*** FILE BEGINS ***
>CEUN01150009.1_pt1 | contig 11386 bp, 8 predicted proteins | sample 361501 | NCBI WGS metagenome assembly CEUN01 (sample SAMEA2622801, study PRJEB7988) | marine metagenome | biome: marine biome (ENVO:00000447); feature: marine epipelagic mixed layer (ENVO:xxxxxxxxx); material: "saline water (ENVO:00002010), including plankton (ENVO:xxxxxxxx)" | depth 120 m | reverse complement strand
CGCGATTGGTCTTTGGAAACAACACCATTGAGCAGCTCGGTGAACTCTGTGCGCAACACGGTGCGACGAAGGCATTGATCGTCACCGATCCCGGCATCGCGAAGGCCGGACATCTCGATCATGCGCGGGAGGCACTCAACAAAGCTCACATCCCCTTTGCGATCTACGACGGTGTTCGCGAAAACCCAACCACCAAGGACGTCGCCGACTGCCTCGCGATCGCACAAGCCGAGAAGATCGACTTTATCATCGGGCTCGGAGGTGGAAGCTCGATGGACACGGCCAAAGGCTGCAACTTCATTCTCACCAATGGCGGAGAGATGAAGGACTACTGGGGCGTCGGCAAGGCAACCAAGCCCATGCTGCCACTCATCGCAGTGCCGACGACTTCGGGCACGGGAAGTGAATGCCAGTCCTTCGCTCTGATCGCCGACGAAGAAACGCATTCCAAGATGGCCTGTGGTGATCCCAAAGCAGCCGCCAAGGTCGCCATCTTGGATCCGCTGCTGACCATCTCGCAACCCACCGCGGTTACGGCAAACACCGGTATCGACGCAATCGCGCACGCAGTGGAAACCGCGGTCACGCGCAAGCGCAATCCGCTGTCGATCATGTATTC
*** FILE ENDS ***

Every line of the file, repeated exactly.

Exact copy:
>CEUN01150009.1_pt1 | contig 11386 bp, 8 predicted proteins | sample 361501 | NCBI WGS metagenome assembly CEUN01 (sample SAMEA2622801, study PRJEB7988) | marine metagenome | biome: marine biome (ENVO:00000447); feature: marine epipelagic mixed layer (ENVO:xxxxxxxxx); material: "saline water (ENVO:00002010), including plankton (ENVO:xxxxxxxx)" | depth 120 m | reverse complement strand
CGCGATTGGTCTTTGGAAACAACACCATTGAGCAGCTCGGTGAACTCTGTGCGCAACACGGTGCGACGAAGGCATTGATCGTCACCGATCCCGGCATCGCGAAGGCCGGACATCTCGATCATGCGCGGGAGGCACTCAACAAAGCTCACATCCCCTTTGCGATCTACGACGGTGTTCGCGAAAACCCAACCACCAAGGACGTCGCCGACTGCCTCGCGATCGCACAAGCCGAGAAGATCGACTTTATCATCGGGCTCGGAGGTGGAAGCTCGATGGACACGGCCAAAGGCTGCAACTTCATTCTCACCAATGGCGGAGAGATGAAGGACTACTGGGGCGTCGGCAAGGCAACCAAGCCCATGCTGCCACTCATCGCAGTGCCGACGACTTCGGGCACGGGAAGTGAATGCCAGTCCTTCGCTCTGATCGCCGACGAAGAAACGCATTCCAAGATGGCCTGTGGTGATCCCAAAGCAGCCGCCAAGGTCGCCATCTTGGATCCGCTGCTGACCATCTCGCAACCCACCGCGGTTACGGCAAACACCGGTATCGACGCAATCGCGCACGCAGTGGAAACCGCGGTCACGCGCAAGCGCAATCCGCTGTCGATCATGTATTC